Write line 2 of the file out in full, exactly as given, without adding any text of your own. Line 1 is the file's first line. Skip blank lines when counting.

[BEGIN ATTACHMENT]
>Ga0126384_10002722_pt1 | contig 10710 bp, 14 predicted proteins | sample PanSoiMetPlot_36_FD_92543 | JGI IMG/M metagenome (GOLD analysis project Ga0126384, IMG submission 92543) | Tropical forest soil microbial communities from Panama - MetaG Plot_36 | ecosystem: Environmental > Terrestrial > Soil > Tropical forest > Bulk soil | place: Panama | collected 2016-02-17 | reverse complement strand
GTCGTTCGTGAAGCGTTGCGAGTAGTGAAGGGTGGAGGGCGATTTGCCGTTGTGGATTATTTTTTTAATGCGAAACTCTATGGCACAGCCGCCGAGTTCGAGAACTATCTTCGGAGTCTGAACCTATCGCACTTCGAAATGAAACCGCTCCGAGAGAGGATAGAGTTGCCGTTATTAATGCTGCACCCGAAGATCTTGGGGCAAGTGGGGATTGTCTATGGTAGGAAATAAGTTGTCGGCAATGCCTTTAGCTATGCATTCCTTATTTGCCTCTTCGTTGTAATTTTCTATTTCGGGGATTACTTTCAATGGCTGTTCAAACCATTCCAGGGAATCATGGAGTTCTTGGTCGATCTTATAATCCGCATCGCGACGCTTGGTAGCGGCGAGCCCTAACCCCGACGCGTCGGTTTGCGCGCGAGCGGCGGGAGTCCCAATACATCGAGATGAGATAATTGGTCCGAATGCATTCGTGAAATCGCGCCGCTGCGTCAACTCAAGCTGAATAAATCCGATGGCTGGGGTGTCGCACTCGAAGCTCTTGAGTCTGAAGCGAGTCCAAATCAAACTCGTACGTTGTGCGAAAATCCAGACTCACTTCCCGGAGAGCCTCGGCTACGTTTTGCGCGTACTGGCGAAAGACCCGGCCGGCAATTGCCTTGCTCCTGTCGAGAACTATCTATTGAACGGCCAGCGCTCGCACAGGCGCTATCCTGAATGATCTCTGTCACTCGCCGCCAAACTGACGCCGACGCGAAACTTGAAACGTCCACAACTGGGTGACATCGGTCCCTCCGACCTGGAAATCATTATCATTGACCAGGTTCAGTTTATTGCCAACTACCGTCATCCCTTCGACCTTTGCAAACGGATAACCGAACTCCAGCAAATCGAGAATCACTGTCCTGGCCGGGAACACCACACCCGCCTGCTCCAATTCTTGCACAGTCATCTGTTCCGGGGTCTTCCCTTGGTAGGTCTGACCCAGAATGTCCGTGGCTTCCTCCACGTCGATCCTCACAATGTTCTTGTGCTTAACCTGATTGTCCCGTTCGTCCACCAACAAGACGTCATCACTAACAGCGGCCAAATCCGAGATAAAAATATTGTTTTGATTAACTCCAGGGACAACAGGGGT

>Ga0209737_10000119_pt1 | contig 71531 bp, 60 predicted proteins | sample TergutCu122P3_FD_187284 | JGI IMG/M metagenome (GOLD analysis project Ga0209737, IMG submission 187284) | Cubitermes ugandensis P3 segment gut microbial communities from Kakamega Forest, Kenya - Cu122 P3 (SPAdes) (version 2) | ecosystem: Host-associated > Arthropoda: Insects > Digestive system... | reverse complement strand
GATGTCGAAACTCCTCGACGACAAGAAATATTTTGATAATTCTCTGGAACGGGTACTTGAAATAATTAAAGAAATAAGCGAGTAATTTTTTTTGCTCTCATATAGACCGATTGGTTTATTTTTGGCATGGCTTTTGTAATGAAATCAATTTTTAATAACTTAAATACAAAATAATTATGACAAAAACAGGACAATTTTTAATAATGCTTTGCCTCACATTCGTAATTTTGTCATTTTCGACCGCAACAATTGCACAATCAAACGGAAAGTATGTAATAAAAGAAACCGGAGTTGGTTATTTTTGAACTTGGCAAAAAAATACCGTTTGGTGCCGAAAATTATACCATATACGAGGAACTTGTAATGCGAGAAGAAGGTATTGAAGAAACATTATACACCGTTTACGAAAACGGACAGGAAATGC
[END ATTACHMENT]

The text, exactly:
GTCGTTCGTGAAGCGTTGCGAGTAGTGAAGGGTGGAGGGCGATTTGCCGTTGTGGATTATTTTTTTAATGCGAAACTCTATGGCACAGCCGCCGAGTTCGAGAACTATCTTCGGAGTCTGAACCTATCGCACTTCGAAATGAAACCGCTCCGAGAGAGGATAGAGTTGCCGTTATTAATGCTGCACCCGAAGATCTTGGGGCAAGTGGGGATTGTCTATGGTAGGAAATAAGTTGTCGGCAATGCCTTTAGCTATGCATTCCTTATTTGCCTCTTCGTTGTAATTTTCTATTTCGGGGATTACTTTCAATGGCTGTTCAAACCATTCCAGGGAATCATGGAGTTCTTGGTCGATCTTATAATCCGCATCGCGACGCTTGGTAGCGGCGAGCCCTAACCCCGACGCGTCGGTTTGCGCGCGAGCGGCGGGAGTCCCAATACATCGAGATGAGATAATTGGTCCGAATGCATTCGTGAAATCGCGCCGCTGCGTCAACTCAAGCTGAATAAATCCGATGGCTGGGGTGTCGCACTCGAAGCTCTTGAGTCTGAAGCGAGTCCAAATCAAACTCGTACGTTGTGCGAAAATCCAGACTCACTTCCCGGAGAGCCTCGGCTACGTTTTGCGCGTACTGGCGAAAGACCCGGCCGGCAATTGCCTTGCTCCTGTCGAGAACTATCTATTGAACGGCCAGCGCTCGCACAGGCGCTATCCTGAATGATCTCTGTCACTCGCCGCCAAACTGACGCCGACGCGAAACTTGAAACGTCCACAACTGGGTGACATCGGTCCCTCCGACCTGGAAATCATTATCATTGACCAGGTTCAGTTTATTGCCAACTACCGTCATCCCTTCGACCTTTGCAAACGGATAACCGAACTCCAGCAAATCGAGAATCACTGTCCTGGCCGGGAACACCACACCCGCCTGCTCCAATTCTTGCACAGTCATCTGTTCCGGGGTCTTCCCTTGGTAGGTCTGACCCAGAATGTCCGTGGCTTCCTCCACGTCGATCCTCACAATGTTCTTGTGCTTAACCTGATTGTCCCGTTCGTCCACCAACAAGACGTCATCACTAACAGCGGCCAAATCCGAGATAAAAATATTGTTTTGATTAACTCCAGGGACAACAGGGGT